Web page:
The International Plant Protection Convention (IPPC) is a 1951 multilateral treaty deposited with the Food and Agriculture Organization of the United Nations (FAO) that aims to secure coordinated, effective action to prevent and to control the introduction and spread of pests of plants and plant products. The Convention extends beyond the protection of cultivated plants to the protection of natural flora and plant products. It also takes into consideration both direct and indirect damage by pests, so it includes weeds.
The Convention created a governing body consisting of each party, known as the Commission on Phytosanitary Measures (CPM), which oversees the implementation of the Convention. As of September 2015, the Convention has 182 parties, which includes 179 United Nations member states, the Cook Islands, Niue, and the European Union. The Convention is recognized by the World Trade Organization's (WTO) Agreement on the Application of Sanitary and Phytosanitary Measures (the SPS Agreement) as the only international standard setting body for plant health. While the IPPC's primary focus is on plants and plant products moving in international trade, the Convention also covers research materials, biological control organisms, germplasm banks, containment facilities, food aid, emergency aid and anything else that can act as a vector for the spread of plant pests – for example, containers, packaging materials, soil, vehicles, vessels and machinery.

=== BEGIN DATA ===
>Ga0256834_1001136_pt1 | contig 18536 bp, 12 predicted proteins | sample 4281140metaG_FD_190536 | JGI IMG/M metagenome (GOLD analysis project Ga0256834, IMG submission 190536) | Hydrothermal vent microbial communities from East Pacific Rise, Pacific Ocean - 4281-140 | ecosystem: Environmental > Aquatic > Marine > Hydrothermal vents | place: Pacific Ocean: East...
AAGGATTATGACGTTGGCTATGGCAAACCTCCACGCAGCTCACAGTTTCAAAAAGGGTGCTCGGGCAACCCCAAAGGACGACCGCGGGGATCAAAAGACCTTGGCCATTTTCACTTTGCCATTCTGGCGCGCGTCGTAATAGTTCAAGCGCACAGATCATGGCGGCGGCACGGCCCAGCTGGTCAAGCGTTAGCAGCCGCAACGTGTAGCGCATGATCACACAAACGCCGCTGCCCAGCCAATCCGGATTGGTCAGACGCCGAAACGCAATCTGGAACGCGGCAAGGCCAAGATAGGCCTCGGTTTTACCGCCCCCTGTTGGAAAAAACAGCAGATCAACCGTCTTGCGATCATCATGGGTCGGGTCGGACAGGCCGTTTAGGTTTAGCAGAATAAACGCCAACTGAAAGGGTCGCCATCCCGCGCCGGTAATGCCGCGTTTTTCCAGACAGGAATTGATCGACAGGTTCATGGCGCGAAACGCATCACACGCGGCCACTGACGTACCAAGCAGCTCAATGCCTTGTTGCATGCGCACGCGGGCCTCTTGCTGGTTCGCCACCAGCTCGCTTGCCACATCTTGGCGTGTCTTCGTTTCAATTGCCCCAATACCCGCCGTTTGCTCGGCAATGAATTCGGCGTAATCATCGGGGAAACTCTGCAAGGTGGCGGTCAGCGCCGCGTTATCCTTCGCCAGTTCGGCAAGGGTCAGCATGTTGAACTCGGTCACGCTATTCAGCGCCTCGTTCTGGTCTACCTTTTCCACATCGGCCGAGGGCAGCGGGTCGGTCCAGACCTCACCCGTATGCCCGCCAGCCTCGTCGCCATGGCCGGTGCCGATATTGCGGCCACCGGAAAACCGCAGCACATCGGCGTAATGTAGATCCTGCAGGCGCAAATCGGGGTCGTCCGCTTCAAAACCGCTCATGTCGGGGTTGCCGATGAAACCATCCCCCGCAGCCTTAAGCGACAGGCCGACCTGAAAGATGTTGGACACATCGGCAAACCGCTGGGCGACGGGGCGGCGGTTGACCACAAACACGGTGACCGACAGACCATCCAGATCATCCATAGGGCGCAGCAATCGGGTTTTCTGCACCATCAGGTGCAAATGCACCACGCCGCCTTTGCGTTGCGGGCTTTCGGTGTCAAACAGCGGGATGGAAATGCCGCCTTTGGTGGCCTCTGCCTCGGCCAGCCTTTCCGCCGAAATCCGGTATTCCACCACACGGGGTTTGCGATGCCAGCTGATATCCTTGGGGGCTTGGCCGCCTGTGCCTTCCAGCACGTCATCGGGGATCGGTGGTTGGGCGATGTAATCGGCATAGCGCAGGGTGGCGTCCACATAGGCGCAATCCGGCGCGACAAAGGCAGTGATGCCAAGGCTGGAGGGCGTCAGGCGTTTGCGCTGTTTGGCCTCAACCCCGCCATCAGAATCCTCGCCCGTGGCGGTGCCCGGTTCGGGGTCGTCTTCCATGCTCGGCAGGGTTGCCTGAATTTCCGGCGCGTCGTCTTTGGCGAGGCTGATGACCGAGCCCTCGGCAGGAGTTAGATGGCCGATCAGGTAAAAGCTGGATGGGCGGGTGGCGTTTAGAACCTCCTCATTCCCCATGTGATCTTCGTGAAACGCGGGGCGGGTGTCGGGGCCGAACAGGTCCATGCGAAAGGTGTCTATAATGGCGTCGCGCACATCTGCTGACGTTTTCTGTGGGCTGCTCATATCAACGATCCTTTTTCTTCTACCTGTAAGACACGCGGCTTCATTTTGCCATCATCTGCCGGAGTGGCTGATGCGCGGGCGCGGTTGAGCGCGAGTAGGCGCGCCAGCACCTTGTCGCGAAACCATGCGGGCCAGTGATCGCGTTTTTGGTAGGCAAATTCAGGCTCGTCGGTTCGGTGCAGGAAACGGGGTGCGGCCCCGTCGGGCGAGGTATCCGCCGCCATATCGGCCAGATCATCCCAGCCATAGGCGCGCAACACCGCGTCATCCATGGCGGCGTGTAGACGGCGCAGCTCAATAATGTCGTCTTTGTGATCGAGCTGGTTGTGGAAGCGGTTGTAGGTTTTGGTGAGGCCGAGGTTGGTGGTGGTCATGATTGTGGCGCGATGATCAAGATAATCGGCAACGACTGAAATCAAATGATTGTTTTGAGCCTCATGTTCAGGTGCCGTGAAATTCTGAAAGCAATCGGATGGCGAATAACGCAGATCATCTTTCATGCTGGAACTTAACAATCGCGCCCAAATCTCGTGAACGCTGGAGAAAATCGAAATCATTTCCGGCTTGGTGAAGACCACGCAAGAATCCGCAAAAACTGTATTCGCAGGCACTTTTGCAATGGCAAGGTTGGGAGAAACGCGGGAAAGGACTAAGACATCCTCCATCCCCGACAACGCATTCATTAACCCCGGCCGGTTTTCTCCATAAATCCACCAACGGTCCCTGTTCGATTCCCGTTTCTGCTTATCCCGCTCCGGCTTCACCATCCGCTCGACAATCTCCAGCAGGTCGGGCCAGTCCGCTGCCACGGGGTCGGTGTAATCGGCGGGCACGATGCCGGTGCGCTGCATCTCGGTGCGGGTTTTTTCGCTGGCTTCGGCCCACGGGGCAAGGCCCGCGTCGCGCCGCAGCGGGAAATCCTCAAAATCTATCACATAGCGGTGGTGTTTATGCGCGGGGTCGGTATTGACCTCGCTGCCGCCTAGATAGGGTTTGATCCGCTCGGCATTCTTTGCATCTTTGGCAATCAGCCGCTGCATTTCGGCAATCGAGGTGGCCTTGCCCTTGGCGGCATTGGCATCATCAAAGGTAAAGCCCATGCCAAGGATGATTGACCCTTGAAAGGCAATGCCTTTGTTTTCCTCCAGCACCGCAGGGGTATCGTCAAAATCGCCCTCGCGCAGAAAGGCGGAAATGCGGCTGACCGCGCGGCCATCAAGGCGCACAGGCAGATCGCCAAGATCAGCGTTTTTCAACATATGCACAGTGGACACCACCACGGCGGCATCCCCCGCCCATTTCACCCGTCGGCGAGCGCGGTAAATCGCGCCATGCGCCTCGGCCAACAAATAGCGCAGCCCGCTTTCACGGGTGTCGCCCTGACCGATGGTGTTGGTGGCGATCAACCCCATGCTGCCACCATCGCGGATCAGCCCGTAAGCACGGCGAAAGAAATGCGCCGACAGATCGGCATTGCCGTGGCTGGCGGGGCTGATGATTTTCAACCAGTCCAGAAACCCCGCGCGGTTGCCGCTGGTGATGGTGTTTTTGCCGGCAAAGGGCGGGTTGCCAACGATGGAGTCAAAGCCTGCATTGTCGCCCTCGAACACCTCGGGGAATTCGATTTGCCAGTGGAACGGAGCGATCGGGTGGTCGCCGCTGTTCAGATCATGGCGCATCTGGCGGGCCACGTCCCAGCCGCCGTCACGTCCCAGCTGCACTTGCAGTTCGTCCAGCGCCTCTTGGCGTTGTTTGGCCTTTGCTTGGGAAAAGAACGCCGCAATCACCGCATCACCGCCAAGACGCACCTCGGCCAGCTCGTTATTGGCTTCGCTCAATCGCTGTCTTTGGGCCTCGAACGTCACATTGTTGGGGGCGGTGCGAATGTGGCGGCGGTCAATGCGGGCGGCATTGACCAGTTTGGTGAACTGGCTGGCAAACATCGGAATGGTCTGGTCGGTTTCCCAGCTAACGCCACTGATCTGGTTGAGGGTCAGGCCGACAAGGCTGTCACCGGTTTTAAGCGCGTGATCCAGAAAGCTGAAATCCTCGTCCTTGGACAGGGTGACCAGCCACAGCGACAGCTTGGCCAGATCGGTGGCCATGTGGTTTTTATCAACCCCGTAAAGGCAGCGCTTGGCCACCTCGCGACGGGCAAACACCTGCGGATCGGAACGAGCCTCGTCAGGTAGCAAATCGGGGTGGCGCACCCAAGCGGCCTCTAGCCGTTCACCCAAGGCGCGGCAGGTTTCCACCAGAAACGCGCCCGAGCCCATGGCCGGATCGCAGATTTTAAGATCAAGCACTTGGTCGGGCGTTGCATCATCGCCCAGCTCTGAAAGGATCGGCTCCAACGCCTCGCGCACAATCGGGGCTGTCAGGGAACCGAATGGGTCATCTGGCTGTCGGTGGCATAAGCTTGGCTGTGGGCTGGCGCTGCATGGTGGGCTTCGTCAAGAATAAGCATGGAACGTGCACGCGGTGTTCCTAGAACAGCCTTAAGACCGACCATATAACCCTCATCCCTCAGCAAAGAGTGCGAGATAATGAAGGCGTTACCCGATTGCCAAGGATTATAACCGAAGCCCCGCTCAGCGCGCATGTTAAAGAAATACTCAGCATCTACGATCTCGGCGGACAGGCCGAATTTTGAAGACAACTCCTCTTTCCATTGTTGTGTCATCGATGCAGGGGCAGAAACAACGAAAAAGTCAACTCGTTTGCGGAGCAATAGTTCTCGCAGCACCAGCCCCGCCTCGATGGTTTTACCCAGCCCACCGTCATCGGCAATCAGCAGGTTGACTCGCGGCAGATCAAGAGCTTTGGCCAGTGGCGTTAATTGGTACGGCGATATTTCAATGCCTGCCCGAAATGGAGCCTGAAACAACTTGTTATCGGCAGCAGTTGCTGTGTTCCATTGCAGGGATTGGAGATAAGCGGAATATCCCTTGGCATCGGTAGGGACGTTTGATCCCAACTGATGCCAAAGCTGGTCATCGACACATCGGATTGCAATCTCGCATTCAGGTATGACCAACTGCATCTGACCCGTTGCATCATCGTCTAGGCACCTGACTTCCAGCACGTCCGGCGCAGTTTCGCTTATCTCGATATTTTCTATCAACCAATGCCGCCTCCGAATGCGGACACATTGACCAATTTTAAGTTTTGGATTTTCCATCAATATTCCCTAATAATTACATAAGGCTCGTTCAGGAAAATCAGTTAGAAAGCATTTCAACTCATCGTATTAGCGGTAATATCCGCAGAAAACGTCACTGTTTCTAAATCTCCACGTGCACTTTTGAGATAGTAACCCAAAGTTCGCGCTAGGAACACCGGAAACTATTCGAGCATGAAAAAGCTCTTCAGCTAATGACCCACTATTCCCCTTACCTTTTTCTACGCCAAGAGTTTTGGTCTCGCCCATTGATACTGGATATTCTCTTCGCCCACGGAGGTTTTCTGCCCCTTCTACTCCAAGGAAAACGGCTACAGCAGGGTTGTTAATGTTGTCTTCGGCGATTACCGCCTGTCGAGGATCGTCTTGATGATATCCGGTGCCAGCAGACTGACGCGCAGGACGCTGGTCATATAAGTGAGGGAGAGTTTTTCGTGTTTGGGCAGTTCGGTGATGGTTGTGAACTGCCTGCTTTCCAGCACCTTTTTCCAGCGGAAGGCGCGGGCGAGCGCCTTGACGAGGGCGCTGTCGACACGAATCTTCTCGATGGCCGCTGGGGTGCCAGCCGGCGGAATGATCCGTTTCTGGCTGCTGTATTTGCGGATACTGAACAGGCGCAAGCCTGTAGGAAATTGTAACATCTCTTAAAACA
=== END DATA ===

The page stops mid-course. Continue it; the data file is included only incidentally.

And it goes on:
The Commission of Phytosanitary Measures (CPM), governing body of the IPPC, agreed on the following strategic objectives:
These IPPC strategic objectives primarily relate to the work under the FAO Strategic Objectives 2 (sustainable production) and 4 (trade facilitation).
Finally, the work of the IPPC is directly correlated to not just one, but several of the United Nations 2030 Sustainable Development Goals (SDGs);